An area where sexism is particularly prolific in the football industry, is in the sector of media and journalism. Women playing football is becoming more accepted, more girls are beginning to play football from a younger age and the Olympics helped make people aware of not only the fact that women's football existed, but also of the raw talent belonging to the players involved in it. Female journalists however, appear to be treated with a lack of regard and respect. It is apparently acceptable to make derogatory comments in front of other colleagues, acceptable to make sexually suggestive remarks or gender motivated criticisms. Arguably, it is the acceptance of this outrageous audacity that will allow sexism to continue to exist.
A female working in the football industry expects to be the victim of sexism at some stage in their career. At a time where females make up one quarter of football crowds and one third of armchair fans, fighting sexism is of the utmost significance. 
It is time to associate sexism with racism and homophobia. It is time to brand it as discrimination which is emphatically intolerable. It is time to re-educate those with existing sexist beliefs just as has been done when combatting racism, to rid racist beliefs. 
It is important to appreciate that not every encounter in football is greeted with sexism, and that there are many women who are respected and whose opinions are widely regarded. This however, does not justify sexist behaviour. It is something that is in extreme need of investigating.


It is difficult breaking into sports journalism, but it is even harder being a female. My ability is constantly doubted, my appearance is always referenced. Even if I am being complimented for a piece of work, it can be with regard to my gender. As if, because I am a female, one would not expect me to be able to analyse a football match or evaluate a transfer or managerial move.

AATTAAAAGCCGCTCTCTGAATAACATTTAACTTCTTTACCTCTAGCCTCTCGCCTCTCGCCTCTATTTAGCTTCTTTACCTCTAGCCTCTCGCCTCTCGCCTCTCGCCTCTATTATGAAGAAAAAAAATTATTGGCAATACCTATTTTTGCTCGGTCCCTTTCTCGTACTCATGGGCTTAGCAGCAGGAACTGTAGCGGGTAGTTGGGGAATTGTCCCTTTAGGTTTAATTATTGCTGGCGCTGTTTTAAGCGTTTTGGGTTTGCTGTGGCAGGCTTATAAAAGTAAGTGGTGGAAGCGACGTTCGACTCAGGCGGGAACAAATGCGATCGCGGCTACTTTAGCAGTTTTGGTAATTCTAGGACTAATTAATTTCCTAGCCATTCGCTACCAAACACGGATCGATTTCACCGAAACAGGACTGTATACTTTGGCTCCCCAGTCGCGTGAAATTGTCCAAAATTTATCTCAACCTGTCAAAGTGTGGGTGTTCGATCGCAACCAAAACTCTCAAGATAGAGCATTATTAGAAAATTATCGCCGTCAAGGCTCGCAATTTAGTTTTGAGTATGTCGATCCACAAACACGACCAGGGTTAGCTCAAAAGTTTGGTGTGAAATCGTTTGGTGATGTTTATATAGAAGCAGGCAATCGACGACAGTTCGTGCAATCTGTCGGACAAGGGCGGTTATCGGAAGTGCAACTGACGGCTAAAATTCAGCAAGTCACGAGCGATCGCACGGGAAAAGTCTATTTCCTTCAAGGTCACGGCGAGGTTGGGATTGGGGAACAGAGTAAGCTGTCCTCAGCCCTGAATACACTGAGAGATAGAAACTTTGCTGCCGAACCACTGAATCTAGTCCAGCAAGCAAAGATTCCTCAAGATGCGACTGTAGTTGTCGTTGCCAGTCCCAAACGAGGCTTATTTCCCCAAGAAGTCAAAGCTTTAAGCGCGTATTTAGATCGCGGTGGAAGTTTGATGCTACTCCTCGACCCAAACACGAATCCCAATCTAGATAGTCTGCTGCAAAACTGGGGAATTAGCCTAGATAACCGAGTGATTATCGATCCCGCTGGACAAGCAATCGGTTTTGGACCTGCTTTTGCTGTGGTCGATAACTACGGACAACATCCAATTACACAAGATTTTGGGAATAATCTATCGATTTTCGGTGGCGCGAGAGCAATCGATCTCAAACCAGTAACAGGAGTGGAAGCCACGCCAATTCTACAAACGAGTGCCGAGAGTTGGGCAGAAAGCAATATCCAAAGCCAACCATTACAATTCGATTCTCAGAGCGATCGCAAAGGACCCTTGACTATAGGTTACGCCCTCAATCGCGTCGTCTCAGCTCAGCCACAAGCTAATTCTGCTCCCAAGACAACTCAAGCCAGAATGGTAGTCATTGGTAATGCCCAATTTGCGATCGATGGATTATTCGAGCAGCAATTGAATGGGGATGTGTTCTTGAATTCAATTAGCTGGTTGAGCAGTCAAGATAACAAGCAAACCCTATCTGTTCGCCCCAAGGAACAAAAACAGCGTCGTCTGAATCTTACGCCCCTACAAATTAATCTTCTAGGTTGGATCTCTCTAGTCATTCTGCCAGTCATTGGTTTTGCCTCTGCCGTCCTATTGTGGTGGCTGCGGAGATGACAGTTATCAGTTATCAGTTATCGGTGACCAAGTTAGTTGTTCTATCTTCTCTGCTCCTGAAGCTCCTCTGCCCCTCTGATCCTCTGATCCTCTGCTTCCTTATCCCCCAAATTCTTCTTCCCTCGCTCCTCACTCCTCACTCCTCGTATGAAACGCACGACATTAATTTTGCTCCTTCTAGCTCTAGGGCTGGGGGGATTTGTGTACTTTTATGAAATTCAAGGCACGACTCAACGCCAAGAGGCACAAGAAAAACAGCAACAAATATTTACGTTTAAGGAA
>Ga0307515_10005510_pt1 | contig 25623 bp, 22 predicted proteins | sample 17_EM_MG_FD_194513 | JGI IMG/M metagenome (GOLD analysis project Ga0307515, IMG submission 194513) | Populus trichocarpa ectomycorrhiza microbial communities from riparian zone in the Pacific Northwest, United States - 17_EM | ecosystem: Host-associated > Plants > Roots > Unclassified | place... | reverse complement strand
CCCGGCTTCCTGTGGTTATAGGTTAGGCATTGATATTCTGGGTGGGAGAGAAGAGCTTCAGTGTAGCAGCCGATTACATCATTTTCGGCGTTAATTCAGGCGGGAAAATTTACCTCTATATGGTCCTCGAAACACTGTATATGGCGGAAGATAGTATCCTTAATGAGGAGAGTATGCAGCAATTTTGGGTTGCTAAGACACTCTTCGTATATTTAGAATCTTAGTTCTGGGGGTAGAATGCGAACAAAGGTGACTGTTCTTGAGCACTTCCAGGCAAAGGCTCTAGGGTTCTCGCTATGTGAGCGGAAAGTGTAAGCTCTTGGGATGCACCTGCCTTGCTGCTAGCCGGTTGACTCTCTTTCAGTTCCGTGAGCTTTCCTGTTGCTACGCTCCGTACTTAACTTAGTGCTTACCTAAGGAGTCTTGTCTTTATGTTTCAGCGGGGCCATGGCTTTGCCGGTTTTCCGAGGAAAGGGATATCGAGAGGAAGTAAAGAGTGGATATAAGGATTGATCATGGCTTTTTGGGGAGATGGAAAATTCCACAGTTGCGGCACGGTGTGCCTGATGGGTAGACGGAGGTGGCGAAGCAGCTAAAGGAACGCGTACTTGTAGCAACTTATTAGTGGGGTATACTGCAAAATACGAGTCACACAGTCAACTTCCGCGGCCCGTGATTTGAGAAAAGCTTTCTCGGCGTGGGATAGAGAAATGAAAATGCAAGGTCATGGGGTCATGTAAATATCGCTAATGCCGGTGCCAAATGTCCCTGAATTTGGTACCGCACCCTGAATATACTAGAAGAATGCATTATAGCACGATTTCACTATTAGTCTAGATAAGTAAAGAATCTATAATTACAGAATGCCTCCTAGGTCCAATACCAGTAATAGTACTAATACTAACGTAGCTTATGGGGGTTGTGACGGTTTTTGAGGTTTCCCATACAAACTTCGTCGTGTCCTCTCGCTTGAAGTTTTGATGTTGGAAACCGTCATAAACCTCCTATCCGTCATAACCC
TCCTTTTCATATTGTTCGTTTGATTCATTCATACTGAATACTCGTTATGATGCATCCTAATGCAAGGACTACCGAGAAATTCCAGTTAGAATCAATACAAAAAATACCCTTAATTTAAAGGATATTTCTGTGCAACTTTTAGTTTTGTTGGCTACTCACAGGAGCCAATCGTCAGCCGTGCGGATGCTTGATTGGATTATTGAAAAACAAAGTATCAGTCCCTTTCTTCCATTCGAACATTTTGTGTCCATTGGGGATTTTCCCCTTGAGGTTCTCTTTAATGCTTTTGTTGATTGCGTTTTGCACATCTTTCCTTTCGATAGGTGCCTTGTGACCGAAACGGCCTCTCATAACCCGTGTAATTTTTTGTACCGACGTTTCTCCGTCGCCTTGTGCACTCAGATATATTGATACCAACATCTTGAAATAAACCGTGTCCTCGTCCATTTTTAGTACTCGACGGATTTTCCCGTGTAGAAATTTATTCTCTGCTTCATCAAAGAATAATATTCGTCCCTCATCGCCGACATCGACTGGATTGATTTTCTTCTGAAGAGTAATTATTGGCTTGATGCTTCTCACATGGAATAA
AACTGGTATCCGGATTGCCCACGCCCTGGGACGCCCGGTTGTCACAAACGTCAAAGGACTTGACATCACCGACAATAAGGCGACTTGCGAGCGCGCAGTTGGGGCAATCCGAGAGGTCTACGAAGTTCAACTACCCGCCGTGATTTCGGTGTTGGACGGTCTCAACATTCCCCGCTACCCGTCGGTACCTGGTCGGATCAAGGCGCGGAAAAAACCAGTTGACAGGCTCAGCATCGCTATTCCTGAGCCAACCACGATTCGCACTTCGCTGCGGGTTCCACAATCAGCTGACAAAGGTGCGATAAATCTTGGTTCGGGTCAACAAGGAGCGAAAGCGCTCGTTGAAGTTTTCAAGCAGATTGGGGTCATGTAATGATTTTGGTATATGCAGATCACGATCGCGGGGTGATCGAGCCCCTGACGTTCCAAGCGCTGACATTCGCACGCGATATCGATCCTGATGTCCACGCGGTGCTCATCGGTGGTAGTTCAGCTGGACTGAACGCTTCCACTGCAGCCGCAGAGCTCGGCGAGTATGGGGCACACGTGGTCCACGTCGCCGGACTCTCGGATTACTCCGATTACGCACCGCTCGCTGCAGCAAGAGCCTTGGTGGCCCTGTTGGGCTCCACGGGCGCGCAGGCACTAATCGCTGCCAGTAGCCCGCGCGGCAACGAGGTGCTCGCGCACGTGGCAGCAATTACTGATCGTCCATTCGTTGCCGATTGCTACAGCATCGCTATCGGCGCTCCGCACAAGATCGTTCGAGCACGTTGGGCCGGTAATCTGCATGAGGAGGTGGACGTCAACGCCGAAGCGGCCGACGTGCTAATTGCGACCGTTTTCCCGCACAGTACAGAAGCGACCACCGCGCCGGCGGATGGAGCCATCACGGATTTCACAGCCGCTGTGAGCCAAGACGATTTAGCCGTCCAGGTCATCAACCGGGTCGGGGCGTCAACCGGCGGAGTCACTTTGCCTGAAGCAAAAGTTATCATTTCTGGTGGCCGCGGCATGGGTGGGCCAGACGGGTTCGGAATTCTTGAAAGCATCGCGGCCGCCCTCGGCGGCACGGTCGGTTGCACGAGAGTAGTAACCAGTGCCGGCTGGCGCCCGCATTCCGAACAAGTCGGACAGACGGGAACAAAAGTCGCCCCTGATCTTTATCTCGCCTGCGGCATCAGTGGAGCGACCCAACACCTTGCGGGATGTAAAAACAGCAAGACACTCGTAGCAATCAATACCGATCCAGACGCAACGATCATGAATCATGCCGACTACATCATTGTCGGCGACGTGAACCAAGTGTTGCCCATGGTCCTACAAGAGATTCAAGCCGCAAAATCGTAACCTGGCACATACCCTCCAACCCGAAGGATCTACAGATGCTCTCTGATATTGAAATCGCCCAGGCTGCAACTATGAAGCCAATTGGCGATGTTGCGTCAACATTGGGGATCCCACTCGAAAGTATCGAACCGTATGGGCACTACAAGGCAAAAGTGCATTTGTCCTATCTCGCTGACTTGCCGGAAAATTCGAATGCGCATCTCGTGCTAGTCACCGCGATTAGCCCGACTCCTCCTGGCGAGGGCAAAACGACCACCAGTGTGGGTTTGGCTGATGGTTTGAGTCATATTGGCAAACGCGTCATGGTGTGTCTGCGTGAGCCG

5 comments:

  1. Hi Anna, isn't there a part of you that also wants to use your gender as a positive point of difference, ie. they'll think you don't know what you're talking about because of the way you look so when you step forth and give your opinion you'll blow them away! I don't fight sexism because it's too big a battle for me, I'd rather use it to my advantage!

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  2. I really liked this article. Being a female football fan is very hard. When people don't agree with your opinion, they usually say "You don't know anything, you're a girl" or "go make me a sandwich" or "you are only defending him because you have a crush on him". Even my dad sometimes introduces me as "This is my daughter, Kate. She is a fan of Bayern Munich because their players are good looking." What the heck, Dad. I am a fan because they play beautifully and they have captured my heart. They could be totally ugly and I would still love them. Anyway, just wanted to say that this is an excellent article. I loved your first two paragraphs. Spot on!

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  3. Excellent article, Anna. Spot on :-)

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  4. Interesting read that, thoroughly agree

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  5. Hi Anna,

    A very interesting blog I must say you seem very knowledgeable about football. I have to say there are many women commentating on sport even lineswomen in some instances do a better job than men. The lineswomen Sian Massey does an excellent job never makes a mistake, takes her time and makes the right call every time whereas linesman often make wrong decisions even Blackburn rovers women are doing well.